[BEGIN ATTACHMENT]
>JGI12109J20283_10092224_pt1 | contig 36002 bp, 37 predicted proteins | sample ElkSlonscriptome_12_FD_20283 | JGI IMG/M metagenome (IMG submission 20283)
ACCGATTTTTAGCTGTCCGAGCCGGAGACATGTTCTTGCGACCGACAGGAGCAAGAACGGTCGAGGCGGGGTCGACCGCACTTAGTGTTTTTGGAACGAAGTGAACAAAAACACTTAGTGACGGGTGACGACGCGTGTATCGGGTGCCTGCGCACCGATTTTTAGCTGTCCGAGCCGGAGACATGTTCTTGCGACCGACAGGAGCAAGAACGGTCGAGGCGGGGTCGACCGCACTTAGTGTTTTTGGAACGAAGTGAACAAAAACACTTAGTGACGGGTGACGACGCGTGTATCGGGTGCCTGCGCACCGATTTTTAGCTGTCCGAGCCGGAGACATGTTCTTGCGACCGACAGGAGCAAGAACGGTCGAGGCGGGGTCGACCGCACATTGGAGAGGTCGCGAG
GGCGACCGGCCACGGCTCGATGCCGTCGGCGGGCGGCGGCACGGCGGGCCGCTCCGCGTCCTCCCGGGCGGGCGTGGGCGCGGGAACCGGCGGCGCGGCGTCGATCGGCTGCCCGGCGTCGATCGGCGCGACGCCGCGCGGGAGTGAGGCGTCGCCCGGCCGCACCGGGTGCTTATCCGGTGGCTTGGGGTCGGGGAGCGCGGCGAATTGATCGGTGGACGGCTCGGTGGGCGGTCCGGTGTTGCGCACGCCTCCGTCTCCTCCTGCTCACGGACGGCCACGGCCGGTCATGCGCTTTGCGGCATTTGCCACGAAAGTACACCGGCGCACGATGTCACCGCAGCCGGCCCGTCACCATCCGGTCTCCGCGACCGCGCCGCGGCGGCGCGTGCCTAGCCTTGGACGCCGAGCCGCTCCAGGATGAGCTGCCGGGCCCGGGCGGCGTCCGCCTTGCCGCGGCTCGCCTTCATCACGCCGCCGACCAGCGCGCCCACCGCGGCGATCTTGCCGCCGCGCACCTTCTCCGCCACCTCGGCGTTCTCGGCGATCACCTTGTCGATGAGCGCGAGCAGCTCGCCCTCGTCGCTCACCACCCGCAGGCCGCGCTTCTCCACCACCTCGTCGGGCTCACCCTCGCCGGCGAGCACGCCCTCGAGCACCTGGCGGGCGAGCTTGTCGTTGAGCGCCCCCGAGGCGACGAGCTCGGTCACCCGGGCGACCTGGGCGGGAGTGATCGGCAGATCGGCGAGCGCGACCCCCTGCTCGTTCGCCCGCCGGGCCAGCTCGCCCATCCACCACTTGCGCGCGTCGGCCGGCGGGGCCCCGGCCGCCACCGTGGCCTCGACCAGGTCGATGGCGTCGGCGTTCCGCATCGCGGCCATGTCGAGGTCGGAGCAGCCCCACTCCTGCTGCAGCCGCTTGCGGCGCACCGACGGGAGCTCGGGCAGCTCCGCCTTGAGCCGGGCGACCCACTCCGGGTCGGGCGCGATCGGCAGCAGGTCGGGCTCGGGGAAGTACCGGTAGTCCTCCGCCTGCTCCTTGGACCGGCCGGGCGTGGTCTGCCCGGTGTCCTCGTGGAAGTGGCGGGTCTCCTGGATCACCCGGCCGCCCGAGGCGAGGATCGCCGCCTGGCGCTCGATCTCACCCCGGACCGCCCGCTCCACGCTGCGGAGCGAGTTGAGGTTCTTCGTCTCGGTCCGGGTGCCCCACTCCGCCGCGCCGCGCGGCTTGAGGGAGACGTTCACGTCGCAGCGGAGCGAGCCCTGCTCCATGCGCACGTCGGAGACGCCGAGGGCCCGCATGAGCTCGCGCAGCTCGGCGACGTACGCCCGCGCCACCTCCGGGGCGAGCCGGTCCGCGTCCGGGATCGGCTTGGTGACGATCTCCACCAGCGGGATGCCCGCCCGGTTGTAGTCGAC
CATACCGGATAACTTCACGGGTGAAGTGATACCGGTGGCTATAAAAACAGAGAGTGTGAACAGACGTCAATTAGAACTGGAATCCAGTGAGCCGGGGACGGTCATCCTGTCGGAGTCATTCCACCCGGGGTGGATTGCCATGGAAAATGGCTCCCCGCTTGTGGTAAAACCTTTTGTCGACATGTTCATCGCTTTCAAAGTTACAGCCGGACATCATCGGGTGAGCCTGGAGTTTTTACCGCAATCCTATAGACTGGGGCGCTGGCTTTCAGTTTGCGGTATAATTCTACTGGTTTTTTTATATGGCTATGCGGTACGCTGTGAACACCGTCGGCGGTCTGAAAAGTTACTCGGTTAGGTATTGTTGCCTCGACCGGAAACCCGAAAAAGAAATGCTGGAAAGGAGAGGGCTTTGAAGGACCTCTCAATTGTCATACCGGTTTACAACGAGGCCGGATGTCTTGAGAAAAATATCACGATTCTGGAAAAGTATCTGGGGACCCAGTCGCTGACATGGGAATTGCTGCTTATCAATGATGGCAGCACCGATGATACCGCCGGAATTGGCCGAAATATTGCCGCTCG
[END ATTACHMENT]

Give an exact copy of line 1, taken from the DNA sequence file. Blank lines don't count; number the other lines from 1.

>JGI12109J20283_10092224_pt1 | contig 36002 bp, 37 predicted proteins | sample ElkSlonscriptome_12_FD_20283 | JGI IMG/M metagenome (IMG submission 20283)